According to the Indian government, over the last few months, the armies of India and Myanmar have been conducting operations in tandem against Naga rebels camped out in the jungles of Myanmar.
The Tatmadaw, or the Myanmar military, however, has only admitted to joint meetings on border security and cooperation on the arrest of rebels. Either way, it signals a remarkable shift from Myanmar’s old policy on the rebel camps.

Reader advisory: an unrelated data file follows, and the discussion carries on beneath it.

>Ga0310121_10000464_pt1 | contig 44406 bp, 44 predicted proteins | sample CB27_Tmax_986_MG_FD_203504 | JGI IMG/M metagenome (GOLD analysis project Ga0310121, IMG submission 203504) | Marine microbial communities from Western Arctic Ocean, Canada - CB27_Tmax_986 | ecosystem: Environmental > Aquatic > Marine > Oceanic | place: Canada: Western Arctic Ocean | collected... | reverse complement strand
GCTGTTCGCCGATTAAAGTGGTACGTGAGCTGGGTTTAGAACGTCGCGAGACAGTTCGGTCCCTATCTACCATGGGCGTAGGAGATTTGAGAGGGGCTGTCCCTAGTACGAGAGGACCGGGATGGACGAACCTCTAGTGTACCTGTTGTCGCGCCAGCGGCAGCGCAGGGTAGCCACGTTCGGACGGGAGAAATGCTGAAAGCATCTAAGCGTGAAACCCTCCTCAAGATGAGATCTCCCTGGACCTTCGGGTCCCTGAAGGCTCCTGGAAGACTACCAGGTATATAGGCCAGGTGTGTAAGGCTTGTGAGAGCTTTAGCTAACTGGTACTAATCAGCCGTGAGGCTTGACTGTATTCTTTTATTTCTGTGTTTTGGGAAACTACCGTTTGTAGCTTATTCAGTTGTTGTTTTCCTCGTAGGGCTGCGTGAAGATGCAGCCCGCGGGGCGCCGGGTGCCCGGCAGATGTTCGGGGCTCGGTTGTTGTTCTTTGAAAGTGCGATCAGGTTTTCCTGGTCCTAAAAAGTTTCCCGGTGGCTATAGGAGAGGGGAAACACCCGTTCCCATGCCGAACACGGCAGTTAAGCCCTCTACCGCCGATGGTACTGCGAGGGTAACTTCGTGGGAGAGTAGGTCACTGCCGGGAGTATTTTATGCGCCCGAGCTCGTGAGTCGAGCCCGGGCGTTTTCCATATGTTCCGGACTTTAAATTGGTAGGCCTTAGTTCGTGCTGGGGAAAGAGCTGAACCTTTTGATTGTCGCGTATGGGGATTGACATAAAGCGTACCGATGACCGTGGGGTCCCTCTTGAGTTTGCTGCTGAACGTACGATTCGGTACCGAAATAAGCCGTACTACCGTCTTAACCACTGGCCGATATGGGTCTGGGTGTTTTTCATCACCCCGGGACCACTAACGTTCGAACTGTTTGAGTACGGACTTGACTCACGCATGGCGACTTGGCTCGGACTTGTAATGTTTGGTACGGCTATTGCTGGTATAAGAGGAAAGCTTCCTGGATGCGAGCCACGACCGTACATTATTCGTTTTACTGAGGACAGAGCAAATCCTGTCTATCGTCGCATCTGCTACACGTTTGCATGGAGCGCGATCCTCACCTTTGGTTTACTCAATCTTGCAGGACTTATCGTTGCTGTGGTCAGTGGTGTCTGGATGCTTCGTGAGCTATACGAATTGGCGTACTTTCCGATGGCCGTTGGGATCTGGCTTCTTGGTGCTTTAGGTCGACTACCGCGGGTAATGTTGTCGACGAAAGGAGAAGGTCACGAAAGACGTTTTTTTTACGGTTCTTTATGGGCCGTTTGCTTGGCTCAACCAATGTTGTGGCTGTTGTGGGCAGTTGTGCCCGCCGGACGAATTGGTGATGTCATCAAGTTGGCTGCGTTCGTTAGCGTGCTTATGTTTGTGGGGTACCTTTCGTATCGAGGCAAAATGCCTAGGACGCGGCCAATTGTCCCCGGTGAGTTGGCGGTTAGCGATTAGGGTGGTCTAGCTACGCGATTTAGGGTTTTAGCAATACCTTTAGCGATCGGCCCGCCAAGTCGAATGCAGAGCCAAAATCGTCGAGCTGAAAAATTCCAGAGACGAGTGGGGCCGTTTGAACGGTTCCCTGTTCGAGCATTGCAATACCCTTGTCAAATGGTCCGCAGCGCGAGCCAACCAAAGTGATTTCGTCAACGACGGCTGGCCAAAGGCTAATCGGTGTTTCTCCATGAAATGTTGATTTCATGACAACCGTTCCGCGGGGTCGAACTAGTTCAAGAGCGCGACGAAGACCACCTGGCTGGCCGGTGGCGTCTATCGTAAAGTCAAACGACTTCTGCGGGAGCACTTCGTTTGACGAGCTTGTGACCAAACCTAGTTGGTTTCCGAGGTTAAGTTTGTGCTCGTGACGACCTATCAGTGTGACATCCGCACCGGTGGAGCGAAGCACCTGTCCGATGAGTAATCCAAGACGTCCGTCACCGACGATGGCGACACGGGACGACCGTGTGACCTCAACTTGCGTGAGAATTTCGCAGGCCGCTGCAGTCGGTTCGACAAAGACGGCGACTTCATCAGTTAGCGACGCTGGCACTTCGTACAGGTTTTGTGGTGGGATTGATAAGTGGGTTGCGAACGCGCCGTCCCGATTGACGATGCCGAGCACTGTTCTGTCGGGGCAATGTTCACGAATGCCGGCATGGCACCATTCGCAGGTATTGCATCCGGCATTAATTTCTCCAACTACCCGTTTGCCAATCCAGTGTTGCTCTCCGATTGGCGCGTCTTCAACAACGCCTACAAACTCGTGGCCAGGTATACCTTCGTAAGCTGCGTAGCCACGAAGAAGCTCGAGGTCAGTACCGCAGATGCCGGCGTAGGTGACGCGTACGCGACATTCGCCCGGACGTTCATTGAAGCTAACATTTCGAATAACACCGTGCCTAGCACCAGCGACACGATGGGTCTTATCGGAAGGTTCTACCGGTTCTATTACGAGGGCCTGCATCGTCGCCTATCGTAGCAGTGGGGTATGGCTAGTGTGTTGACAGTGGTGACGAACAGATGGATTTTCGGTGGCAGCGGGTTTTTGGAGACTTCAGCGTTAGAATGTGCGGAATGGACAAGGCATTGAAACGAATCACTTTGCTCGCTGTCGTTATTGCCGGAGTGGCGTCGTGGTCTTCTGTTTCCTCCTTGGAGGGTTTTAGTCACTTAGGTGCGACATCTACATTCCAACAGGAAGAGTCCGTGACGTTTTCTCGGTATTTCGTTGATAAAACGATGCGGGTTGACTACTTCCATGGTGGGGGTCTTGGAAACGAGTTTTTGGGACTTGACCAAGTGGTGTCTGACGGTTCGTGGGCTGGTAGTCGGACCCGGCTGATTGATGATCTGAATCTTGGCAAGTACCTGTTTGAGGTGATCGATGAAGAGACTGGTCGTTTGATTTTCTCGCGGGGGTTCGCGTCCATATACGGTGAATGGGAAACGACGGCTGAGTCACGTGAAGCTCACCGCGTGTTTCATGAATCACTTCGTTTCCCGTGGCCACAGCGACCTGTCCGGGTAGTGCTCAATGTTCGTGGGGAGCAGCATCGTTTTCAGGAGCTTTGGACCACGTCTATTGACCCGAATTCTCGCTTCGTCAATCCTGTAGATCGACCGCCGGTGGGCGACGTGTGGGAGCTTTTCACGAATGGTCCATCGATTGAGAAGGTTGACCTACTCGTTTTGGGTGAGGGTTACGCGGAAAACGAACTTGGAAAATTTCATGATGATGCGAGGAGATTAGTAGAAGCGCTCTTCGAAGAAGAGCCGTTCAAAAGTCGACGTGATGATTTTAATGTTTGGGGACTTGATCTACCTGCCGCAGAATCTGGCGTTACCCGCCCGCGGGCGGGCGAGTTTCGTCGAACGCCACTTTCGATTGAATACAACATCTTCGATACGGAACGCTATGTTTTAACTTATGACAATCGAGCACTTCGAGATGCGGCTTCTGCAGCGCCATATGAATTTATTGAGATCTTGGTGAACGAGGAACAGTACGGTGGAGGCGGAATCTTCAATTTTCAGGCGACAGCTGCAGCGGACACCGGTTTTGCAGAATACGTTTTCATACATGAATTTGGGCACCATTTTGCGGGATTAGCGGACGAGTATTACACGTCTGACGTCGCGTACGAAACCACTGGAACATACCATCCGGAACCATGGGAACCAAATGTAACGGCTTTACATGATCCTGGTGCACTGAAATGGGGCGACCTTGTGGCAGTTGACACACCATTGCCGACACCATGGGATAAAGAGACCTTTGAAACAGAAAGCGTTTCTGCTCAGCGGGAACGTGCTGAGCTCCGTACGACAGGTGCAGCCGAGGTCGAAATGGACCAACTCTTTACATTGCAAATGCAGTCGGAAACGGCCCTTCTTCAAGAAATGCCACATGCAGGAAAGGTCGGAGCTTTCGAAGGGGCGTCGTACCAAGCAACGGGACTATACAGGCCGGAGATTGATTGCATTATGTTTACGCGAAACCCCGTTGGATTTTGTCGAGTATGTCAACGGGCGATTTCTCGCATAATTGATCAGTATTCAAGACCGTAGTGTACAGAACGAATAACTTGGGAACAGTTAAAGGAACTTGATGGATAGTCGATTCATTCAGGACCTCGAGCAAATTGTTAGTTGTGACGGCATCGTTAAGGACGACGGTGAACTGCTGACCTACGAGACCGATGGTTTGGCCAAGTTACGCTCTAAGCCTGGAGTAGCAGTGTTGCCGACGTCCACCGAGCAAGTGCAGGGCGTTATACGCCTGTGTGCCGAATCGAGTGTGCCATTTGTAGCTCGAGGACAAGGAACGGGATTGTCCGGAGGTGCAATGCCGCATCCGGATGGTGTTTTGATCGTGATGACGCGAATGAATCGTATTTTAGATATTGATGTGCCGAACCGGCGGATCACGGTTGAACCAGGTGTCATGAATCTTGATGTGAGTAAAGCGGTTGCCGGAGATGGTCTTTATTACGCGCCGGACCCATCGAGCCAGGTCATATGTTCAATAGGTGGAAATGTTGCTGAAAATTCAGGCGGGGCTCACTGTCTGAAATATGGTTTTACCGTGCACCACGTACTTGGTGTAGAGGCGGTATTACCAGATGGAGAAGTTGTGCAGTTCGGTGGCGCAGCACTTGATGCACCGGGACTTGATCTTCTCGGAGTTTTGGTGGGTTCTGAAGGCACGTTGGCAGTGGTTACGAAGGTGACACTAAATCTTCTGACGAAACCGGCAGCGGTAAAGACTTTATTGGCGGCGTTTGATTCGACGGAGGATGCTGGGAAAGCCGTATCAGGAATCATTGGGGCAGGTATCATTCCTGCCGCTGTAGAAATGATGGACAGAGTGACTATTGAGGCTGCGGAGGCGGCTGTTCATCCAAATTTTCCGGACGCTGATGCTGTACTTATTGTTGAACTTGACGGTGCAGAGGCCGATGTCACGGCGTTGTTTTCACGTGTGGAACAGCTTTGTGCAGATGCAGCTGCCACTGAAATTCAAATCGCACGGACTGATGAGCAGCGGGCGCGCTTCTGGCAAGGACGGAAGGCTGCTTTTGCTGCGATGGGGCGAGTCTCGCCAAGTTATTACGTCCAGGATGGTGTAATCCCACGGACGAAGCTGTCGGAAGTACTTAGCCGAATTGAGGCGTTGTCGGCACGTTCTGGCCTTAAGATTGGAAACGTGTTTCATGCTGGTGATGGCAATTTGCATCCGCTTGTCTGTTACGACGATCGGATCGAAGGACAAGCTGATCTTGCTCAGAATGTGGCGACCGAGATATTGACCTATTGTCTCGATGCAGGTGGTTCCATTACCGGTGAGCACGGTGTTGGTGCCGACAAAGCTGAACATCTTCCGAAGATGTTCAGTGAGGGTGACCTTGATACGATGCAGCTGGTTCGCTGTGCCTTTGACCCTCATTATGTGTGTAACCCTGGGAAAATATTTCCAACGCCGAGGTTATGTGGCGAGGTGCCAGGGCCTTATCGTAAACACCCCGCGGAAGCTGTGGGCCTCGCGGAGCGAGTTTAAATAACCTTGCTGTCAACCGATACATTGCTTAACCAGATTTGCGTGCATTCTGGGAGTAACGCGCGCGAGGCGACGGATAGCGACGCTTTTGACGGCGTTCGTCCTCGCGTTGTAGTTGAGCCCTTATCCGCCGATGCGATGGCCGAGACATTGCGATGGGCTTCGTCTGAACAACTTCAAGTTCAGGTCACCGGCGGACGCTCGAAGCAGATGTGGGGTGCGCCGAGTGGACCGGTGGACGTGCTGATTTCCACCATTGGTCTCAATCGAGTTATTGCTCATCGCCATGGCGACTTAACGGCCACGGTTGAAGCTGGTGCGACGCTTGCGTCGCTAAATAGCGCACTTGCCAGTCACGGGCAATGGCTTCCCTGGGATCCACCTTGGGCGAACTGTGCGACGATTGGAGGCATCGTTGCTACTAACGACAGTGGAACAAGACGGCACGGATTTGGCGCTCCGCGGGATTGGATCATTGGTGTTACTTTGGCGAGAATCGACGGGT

For more than half a century, Myanmar’s remote and unhospitable Sagaing Division, bordering India, has served as a convenient sanctuary for insurgent groups in the North East. While Naga rebel outfits were the first to use the area in 1960s, several other ethnic groups from Manipur and Assam set up camps there in the subsequent decades.
For the most part, the Tatmadaw, already engaged in countering local separatists and quelling ethnic conflicts, looked the other way. Under pressure from India to act Read More